Pavel I. Volkov said...

So, Metalraptor, I hope this blog will stay interesting under your rule.
To pour oil on the flames I may say in my Neocene cats will exist. Some species will descend from wild species of today, other will be hybridogenous. Viverrids will shift the positions of cats expanding to the North (Far East, Central Asia, Western Europe), but they will co-exist cats.

Anonymous said...

This is Metalraptor...

Paul,

Hello, my name is Metalraptor (in case you hadn't already guessed). It is a great honor to meet you. You are one of the speculative biology greats, alongside Nemo Ramjet, Dougal Dixon, Wayne Douglas Barlowe, and the creators of Spec. I really like your Neocene (even though I don't agree with all of your creatures), and I hope that sometime we can talk or chat. My e-mail is posted if you want to respond.

And yes, I too have cats in Beasties. The feline felids (cheetahs and "small cats") have done well, although the cheetah has been lost, but only three pantherines have descendants; the jaguar, clouded leopard, and leopard. Other than them, I have future bobcats, jaguarundis, domestic cat descendants (no cougars or servals yet), as well as some marsupial cat-wannabes, such as the Thumbsnappers.

I never really thought about civets. Honestly, it is probably because I have giant descendants of slit-faced bats dominating a lot of the predatory niches in Africa, alongside cats and hyenas (though civets will definitely be there!)

See you soon,

Metalraptor

Pavel I. Volkov said...

Thank you for compliment, but I'm an exterminator of D. Dixon's ideas faster...

So, bats... They can't even normally walk now, and you want to see them as predators hunting alongside with hyenas and cats? I don't agree. At first steps of their evolution they must compete with "true" predators able to run and to walk. And ground predators will not wait while bats will learn the four-legged walking. They will occupy free ecological niches faster. And the transition of bats to terrestrial habit of life seems possible only at the islands without competition with other groups of ground animals. And even in this case they'll be only less flying, but not completely flightless.

So, and with what Neocene animals don't you agree, and, the main question, why?

Anonymous said...

This is Metalraptor...

I think you misunderstand me, I never said that the bats were flightless. They are flighted animals, swooping down on their prey. They don't prefer to hunt on the ground, but are competent on the ground if they have to be. Think of them as the bat equivalent of azdarchids, (terrestriality wise) but better at flying. The fact that they are lightweight fliers precludes them from other niches, sucb as cursorial sprinters, and so other animals take niches that bats cannot compete in. Perhaps there was an "age of civets" before the predatory bats took over (keep in mind that my future world is 50 MYF, 50 million years ago, true carnivorans were little more than arboreal weasel-like predators). There is a fully terrestrial flightless bat elsewhere, but that is a different story.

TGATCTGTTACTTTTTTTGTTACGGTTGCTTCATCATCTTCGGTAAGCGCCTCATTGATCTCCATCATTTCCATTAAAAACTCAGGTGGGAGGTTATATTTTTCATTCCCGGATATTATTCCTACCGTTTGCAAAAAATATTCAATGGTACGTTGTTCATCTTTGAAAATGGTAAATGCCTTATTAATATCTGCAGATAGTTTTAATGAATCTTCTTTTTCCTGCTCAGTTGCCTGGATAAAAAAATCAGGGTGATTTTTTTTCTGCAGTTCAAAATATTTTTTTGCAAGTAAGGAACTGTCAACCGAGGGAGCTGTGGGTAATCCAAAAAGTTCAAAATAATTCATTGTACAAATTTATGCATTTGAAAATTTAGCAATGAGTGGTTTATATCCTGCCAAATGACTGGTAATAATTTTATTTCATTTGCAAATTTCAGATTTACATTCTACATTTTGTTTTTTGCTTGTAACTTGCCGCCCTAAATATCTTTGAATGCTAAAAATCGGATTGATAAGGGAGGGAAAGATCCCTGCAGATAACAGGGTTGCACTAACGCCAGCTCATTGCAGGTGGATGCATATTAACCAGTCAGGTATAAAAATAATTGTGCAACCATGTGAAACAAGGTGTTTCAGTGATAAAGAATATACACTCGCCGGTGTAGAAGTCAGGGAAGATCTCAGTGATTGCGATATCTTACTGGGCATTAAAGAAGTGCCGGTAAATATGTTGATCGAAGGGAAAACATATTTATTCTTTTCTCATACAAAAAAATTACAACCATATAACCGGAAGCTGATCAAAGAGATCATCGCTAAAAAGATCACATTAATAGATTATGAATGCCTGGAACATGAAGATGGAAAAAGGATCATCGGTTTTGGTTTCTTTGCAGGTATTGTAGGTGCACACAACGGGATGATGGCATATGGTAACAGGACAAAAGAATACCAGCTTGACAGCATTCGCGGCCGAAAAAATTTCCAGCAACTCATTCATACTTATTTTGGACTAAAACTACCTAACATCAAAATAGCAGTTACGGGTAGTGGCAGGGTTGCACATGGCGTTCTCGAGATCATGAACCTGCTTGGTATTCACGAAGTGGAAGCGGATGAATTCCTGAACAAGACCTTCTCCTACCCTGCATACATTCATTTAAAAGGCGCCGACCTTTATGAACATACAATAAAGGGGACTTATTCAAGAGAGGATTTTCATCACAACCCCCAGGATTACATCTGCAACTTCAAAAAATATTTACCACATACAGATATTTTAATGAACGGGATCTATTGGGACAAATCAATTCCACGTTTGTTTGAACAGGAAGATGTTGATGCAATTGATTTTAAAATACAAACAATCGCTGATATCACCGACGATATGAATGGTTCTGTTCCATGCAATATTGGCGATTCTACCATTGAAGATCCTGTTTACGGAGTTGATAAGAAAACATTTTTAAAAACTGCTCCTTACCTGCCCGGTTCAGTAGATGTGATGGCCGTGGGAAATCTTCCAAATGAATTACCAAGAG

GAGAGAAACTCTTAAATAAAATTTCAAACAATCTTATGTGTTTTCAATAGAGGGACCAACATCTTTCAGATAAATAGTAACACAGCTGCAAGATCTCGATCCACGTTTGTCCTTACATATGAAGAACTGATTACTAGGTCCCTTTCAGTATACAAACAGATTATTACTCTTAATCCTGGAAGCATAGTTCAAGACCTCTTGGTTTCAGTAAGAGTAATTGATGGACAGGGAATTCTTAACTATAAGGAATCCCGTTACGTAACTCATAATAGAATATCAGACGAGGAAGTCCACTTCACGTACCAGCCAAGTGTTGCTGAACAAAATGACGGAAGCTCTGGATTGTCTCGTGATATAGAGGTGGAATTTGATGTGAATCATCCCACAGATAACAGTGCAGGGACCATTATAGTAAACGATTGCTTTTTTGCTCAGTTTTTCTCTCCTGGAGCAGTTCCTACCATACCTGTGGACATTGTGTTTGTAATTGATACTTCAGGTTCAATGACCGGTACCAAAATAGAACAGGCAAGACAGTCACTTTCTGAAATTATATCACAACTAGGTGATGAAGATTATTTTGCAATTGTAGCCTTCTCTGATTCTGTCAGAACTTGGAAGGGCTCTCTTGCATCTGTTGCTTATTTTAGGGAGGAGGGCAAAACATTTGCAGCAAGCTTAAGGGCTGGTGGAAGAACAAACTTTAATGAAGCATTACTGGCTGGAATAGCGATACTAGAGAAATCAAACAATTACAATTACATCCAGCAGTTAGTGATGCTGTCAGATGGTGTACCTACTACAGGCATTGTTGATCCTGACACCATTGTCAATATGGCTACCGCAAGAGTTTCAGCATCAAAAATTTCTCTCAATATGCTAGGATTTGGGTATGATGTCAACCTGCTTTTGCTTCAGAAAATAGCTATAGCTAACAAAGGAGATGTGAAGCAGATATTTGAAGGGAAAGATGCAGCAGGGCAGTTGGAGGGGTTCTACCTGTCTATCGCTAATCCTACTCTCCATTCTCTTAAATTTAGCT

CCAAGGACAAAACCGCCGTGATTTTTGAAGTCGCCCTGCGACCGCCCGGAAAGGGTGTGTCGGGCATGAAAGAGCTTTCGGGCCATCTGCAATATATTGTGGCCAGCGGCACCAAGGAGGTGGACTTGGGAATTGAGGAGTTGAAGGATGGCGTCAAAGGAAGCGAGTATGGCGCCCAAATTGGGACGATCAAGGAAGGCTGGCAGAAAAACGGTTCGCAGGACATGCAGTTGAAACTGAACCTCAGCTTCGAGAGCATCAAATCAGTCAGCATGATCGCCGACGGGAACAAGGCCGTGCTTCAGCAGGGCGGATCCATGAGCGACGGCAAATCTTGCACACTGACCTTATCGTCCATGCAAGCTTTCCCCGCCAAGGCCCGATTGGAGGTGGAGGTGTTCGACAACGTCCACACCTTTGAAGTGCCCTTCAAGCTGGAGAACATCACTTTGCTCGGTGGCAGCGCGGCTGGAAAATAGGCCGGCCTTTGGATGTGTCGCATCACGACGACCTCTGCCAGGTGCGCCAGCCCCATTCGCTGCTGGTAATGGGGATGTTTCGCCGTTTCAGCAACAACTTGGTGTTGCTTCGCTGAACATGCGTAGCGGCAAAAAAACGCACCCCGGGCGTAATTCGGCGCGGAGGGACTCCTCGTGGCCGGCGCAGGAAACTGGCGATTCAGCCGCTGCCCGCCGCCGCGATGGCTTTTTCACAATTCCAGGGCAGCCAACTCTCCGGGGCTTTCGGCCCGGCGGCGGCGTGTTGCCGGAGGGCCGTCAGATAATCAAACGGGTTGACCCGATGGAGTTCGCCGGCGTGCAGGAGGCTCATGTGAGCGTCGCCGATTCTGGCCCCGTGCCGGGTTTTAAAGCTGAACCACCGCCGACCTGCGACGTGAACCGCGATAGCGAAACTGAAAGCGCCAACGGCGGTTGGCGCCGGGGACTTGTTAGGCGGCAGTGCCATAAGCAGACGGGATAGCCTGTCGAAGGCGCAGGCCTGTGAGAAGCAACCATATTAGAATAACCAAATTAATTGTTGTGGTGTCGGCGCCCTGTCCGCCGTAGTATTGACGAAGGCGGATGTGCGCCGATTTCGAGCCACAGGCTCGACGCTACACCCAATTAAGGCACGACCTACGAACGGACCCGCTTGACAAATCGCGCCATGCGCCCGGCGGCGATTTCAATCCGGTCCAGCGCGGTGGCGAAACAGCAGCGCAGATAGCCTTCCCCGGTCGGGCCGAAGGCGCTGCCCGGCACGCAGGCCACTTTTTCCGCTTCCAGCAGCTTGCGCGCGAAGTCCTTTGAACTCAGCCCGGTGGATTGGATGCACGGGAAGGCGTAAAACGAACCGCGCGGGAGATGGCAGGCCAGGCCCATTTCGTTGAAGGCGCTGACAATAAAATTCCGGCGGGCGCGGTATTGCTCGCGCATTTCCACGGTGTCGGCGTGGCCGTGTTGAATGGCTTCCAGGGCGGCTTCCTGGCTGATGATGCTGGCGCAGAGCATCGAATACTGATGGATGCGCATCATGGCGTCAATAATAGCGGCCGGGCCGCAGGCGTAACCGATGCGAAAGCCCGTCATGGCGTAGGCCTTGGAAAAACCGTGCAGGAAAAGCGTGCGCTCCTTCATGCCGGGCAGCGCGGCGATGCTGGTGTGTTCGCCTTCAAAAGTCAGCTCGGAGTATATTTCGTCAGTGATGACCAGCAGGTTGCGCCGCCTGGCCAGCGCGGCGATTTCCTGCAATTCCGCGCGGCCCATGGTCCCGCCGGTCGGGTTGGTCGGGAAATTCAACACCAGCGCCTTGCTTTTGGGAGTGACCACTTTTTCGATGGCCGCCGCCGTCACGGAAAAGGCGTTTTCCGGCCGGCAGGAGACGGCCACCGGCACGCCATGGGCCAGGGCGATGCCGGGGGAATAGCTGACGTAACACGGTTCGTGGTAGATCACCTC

Pavel I. Volkov said...

Oh, sorry. But in any case bats have easily vunerable wings, and I seriously doubt in their ability to bacome predators hunting dangerous actively defending prey. They may be an ecological analogue of "eagles", but not "leopards".

Anonymous said...

This is Metalraptor...

There are still leopards out there, its just that bats take a lot of the predatory niches in Africa. Also, the majority of these bats prey is "super antelope" and such, which is killed by them lashing out with their talons (these bats have derived more efficient wings than their ancestors, who are crippled by their cruropatagium, which is what allowed them to get big and nasty in the first place.) They also do a lot of pursuit hunting, chasing prey until it is exhausted in the air. Then they close in. Some are eagle analogues, but others are big, nasty predators. However, in one respect you are right, they don't try and pick fights with the big, nasty megafauna of the area, but instead hunt the myriad of grazers on the plains (though they will try and bring down juveniles). Though, they do have techniques to hunt the animals of the area while avoiding the horns and such.

Anonymous said...

Think of sabertooths, they had fragile canines that were necessary for their very livelyhood, and yet they survived for over twenty million years. The sabertooth body plan was so successful it evolved at least five separate times amonst the mammals, in the borhyaenids, the nimravids, dinofelids (which are closer related to small cats than macharodontines, and thus developed saber teeth independantyl), macharodontines, and creodonts.

Pavel I. Volkov said...

... and at theromorph reptiles like Inostrancevia and Ivantosaurus in Permian... But in every case the group owning saber-like teeth existed not for long. And next sabertooth wasn't its descendant.

As for bats, I think about this:
"Though, they do have techniques to hunt the animals of the area while avoiding the horns and such."
You may just describe the method of their hunting in description of your species.

Metalraptor said...

I'm just trying to say that predatory animals with organs that can be damaged and thus threaten their livelyhood still seem to be rather successful. And Macharodontinae lasted for over 20 million years. Compare that to our own group, which has yet to be around seven. Plus, if humans hadn't come about, Machairodontinae cats would have lasted even longer.

I'm glad you see what I mean by the predatory bats though, and how they are possible to evolve.

Metalraptor said...